We read a lot of men. I am not trying to be “righteous” when I say this—it is just a fact.
Do not get me wrong, there is nothing bad about reading texts written by men. Heck, my favorite author is Hemingway, and I honestly do not think you can find a more “manly” author—but that is a different conversation that I will save you from (but if you really want to, maybe we can chat over mojitos on our way to Havana—sorry, I am digressing).
Right now, I am on the tail end of finishing up the American Women Writers research guide. Hopefully by the end of next week you will be able to look it up. But, while I have been doing research for this guide, I have realized something—well, maybe not realized, but was finally able to see a problem, make it palpable. And that something is this: we have a “women problem.”
If I did not already have your attention, hopefully I do now. No, women are not the problem, they are the only solution we have. Through all my research, I have found so many notable women writers (novelists, poets, playwrights) that have, at least to my exposure, been swept under the rug. Ten of the last twenty-nine US poet laureates have been women—can you name any of them? I could only name one before last week—Tracy K. Smith (I highly recommend her collection, Life on Mars). Margaret Fuller was the first full-time, female book reviewer in the US—I did not know that before today. Fanny Fern was one of the most well-known humorists of her time—lets add that to the list of thing I did not know, too.
I could go on for pages about the notable women I had no clue existed in the literary realm, but I will not. We hear so much about the Poe’s and Hemingways and Williams’ and Kings—and that is wonderful—but we hear so little about Edith Wharton or Julia Howe or Shirley Jackson or Maxine Kumin. Maybe this “problem,” as I called it to get your attention, only applies to me, and I am the one in the proverbial dark, but somehow I do not think that is true.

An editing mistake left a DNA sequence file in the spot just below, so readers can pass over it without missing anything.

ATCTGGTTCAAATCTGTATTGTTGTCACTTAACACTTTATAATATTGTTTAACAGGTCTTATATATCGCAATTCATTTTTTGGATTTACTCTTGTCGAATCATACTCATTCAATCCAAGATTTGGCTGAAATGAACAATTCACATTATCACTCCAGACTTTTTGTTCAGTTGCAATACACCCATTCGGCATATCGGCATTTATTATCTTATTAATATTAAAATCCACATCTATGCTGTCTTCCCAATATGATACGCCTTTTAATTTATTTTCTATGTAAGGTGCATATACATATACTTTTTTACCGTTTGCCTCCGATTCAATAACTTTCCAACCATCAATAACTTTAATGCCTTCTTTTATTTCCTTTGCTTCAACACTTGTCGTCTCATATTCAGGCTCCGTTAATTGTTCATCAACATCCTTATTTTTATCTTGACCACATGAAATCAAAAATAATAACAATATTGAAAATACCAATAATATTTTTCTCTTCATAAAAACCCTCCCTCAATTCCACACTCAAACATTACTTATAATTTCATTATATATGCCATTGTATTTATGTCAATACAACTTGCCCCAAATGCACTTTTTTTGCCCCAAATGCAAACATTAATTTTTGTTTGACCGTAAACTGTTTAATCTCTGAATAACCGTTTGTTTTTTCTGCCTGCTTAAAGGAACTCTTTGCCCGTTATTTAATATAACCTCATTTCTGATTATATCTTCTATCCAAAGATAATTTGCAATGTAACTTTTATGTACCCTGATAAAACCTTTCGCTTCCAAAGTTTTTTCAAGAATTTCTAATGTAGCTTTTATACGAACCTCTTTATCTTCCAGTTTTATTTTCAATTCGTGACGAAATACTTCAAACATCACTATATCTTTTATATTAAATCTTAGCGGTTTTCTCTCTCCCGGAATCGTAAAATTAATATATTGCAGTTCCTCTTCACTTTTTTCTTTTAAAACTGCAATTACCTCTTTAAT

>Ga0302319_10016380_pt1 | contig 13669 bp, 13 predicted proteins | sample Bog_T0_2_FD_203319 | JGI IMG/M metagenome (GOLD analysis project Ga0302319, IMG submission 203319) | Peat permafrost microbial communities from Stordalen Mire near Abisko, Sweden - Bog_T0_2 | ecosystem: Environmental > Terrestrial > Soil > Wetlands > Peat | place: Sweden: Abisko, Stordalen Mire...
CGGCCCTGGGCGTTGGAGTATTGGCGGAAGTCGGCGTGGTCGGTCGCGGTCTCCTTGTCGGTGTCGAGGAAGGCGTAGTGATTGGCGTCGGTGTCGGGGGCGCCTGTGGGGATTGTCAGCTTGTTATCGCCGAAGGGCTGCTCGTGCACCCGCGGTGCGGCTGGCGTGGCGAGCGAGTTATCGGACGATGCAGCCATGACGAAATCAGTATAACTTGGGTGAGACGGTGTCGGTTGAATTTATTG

We need to read more women, plain and simple. Do not stop reading men, but maybe put down your fifth Stephen King book for the summer (which I was guilty of binging before the school year started), and pick up something by Tabitha King, his wife. Maybe check out one of Natasha Tretheway’s collections from Gumberg.
As I am finishing this guide, I hope it moves beyond the classroom. I know I am only scratching the surface of the surface of notable American women writers, but it is a start. I truly hope someone stumbles across this guide on their own and falls into a rabbit hole of women writers from across the globe.